‘Hey mate — it’s a Freaking Good Falcon!’


It’s the start of a fabulous few months for Ford.

Following on from a good month in April, according to managing director Richard Matheson, Ford has been “housekeeping” to make way for a quartet of new models.
The Blue Oval brand is riding the crest of a rolling succession of new vehicle releases which started in April with the reveal of the new FG Falcon in Australia.

On the surface, there are only subtle differences from the outgoing BF series, but a longer look will actually reveal more to the FG than first meets the eye.
However, it is a greater level of refinement and sophistication, along with some serious safety upgrades, that really are the high points for the FG, aspects you won’t see just by looking at it.

The FG ute series is made up of a two model “workhorse element” and, of course, the XR range with the Ford Performance Vehicle utes yet to come. These will be revealed at the end of May.

Although these are clear model separations, the line between them is sort of blurred, with the mid-range XR6 model as the point of blend.
Within the workhorse range is a cab chassis and Pick Up Box bodystyle. These replace the XL Falcon ute and draw on the styling cues of the FG sedan.

The XR6, XR6T and XR8 retain their overtly sporty appearance and continues the tradition of an aspirational sports ute.
The FG Falcon ute line-up presents the “tradies” with an affordable yet desirable workhorse, as well as a vehicle that says “works hard, plays harder” with the XRs.

All utes have adopted the styling cues of the FG sedan range, along with the upgraded safety standards and, perhaps more critically, the utes adhere to the new transparent pricing structure which Ford has adopted for the Mondeo, Focus and Falcon sedan range.

This structure moves away from the high price, high discount thinking that has become part of the vehicle purchasing process in New Zealand.
Instead, Ford has adopted a more transparent structure that ensures the Recommended Retail Price (RRP) better reflects what the customer will actually pay for their vehicle.

Ford has recognised that more and more customers are researching their purchase online before visiting a dealership, so it is increasingly important that customers have a real indication of final price up front. 

So what does the new ute offer? Well, Ford has developed much more car-like qualities to the working ute, with a low ride height, ease of ingress and egress, broader and more comfortable seating, as well as improvements to the driving experience, combining sophistication and control with a sportier feel.

For those thinking this sounds remarkably like the Territory, you’re not far off the mark. Territory’s front suspension with the virtual pivot control link, has been redesigned and incorporated into the new Falcon ute.

VPCL improves communication with the road, and results in longer and more even tyre wear. Not wanting to blind you with science, the VPCL aids in braking stability and improves driver control.

Rear suspension is a more conventional Hotchkiss suspension (leaf spring) as standard throughout the range. The combined front and rear suspension on the cab chassis and pick-up is suited to supporting a tonne, while the XRs come standard with a half tonne-capable sports suspension, and limited slip differentials are standard right across the range.

We mentioned the XR6 was the blend point for the new Falcon. It’s at this level where you start picking up things like the Technology Pack option, which includes Bluetooth connectivity, iPod-friendly entertainment and the associated factory-fit satellite navigation system option.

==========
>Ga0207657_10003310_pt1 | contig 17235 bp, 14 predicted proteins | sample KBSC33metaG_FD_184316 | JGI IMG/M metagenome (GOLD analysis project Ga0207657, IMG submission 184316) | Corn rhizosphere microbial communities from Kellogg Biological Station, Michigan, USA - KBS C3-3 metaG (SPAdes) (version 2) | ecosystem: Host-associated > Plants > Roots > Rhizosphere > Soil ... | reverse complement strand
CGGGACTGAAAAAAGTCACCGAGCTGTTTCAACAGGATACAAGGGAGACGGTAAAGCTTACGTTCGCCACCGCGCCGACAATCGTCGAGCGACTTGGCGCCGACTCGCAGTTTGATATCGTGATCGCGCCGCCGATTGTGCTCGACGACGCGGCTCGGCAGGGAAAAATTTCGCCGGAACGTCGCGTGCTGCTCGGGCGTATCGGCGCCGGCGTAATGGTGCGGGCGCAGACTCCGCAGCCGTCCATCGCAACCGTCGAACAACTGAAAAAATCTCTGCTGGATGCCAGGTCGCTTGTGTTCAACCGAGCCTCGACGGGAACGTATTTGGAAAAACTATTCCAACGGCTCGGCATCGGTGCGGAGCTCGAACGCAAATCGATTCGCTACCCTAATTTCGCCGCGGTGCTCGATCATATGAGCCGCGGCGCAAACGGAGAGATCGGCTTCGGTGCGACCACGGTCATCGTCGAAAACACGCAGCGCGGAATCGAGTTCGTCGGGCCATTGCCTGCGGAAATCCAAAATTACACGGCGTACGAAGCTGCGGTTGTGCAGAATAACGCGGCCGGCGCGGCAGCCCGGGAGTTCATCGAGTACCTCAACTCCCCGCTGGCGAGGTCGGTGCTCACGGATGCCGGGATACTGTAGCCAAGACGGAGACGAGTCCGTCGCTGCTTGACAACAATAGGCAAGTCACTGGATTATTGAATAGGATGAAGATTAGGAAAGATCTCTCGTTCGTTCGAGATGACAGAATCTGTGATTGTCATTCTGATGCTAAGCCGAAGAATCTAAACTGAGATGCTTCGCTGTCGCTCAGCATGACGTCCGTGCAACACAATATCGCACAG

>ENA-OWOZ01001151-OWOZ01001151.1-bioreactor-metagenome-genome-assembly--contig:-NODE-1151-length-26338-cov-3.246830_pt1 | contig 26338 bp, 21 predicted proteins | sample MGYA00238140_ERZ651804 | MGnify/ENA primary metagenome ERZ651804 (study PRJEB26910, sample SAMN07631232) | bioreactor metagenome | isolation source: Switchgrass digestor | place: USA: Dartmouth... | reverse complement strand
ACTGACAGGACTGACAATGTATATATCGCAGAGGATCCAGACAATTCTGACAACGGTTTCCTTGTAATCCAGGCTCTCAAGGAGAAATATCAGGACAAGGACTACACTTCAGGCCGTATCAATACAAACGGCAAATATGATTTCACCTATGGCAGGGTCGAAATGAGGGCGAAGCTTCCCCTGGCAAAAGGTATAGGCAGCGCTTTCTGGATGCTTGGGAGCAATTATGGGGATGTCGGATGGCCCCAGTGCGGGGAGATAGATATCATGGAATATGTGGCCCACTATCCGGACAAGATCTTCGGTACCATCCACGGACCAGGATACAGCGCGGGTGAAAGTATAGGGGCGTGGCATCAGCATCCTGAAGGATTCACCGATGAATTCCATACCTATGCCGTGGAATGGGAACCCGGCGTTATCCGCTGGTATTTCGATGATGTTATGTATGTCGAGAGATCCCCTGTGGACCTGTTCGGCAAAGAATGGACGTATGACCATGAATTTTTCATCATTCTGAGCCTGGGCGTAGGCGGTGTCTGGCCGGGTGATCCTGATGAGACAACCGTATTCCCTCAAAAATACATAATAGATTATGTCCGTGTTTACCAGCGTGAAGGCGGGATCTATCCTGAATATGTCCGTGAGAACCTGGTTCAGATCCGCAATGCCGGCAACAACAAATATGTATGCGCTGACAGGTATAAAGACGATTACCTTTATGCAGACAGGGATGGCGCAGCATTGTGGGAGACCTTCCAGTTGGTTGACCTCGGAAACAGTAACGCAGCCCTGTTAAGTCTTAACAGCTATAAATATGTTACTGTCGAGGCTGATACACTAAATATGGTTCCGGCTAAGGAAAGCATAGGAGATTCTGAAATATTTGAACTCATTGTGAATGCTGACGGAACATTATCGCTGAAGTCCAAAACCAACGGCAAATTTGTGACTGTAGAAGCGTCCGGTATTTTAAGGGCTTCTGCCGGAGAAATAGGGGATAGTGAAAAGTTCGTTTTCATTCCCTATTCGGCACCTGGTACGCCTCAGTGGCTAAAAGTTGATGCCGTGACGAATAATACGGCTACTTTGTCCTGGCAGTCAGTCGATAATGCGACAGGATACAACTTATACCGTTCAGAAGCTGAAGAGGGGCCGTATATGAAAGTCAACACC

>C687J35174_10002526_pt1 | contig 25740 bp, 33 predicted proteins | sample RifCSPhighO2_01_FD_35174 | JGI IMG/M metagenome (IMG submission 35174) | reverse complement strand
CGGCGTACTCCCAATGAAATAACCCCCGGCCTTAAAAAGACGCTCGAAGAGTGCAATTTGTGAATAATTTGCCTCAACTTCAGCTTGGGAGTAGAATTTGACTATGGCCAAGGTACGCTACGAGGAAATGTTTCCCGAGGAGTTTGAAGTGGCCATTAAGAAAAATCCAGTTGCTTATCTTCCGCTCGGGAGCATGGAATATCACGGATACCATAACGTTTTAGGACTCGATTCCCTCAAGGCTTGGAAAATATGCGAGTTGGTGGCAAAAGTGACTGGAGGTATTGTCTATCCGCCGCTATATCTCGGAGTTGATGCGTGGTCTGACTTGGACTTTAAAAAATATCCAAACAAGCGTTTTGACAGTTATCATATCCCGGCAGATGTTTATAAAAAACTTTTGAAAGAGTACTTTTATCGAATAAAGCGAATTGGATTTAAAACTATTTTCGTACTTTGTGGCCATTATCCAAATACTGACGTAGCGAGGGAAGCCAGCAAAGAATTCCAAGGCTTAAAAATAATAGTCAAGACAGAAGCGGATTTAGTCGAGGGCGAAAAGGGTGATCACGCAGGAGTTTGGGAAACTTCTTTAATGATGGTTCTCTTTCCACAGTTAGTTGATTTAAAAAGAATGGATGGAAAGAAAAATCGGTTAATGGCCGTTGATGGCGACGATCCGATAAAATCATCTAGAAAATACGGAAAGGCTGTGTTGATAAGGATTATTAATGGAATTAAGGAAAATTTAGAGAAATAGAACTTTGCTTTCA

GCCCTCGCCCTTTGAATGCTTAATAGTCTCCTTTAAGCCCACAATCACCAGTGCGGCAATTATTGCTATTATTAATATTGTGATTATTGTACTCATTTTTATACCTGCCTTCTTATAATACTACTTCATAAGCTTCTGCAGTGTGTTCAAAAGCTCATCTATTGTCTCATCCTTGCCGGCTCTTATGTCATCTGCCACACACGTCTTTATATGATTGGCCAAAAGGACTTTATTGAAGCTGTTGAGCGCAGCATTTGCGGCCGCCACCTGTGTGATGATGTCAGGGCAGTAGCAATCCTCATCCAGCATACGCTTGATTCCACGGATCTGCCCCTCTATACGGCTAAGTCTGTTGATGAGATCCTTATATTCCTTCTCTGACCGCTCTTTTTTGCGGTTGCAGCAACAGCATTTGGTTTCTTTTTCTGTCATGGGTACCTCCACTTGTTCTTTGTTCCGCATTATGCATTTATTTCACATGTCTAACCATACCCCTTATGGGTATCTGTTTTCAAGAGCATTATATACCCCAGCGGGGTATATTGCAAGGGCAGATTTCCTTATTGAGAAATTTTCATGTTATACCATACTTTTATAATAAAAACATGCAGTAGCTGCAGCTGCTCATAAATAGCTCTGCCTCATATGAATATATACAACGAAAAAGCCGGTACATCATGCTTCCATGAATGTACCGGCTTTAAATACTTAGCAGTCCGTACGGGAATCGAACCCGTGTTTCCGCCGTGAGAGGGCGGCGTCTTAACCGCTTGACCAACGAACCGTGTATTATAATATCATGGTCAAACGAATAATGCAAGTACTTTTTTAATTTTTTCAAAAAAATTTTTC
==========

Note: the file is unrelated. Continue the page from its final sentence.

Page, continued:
Or if comfort is more your thing, there’s the Luxury Pack which takes the conventional air conditioning to dual zone, and gives you leather trim.
Wheel sizes range from 16-inch steels on the entry level vehicle, moving to 17-inch alloys on the XR6 (set of four) and 18-inch alloys (set of four) on the XR6T and XR8, with the option of 19-inch alloys (set of four) on all XR models.

Under the bonnet is the tried and true 4-litre, in-line 6-cylinder DOHC in all vehicles except the XR6T which adds a turbocharger, and the 5.4-litre 4-valve V8 in the XR8.
Power and torque outputs have increased.
The working utes — cab chassis, ute and XR6 — run 195kW at 6000rpm engines with 391Nm at 3250rpm, while the XR6T runs the 270kW at 5250rpm with 533Nm between 2000 and 4750rpm.

The big Boss now comes up with 290kW at 5750rpm, and 520Nm at 4750rpm champions the range.
Power to the wheels goes through a five-speed automatic for cab chassis, ute and XR versions, while the top end utes — XR6T and XR8 — have the advantage of the ZF 6-speed sequential sports shift automatic.

The Falcon ute retains its 2300kg braked towing capacity and, to ensure your onboard loads are well covered, it has a new flush fit soft tonneau cover — no more cotton reels or dome snaps to worry about.

Traction control and ABS braking is available across the range.
Falcon utes now offer cruise control with steering wheel controllers, and this is such a cool cruise control you’ll be using it everywhere you go.

And for those who thought cruise control is nothing more than a gimmick, many manufacturers are using it to assist in fuel economy figures.
Think about it — if the car has a fuel computer chances are it has a better idea than its driver as to the right amount of fuel required to operate the engine at its most efficient levels. It is possible to knock off 0.2 or 0.4 of a litre by using cruise control alone.

For the cab chassis, you’re looking at $33,490, while the pick up wellside is $35,490 — the previous entry level was $36,490.
The XR6 opens the door at $39,990 (was $43,490), while the hair drier version (the turbo) blows in at $46,290. Be the Boss XR8 and you’ll be looking at $49,390.

Previous articleYoung carpentry apprentices to compete for national title
Next articlePopular FPB roadshows starting in June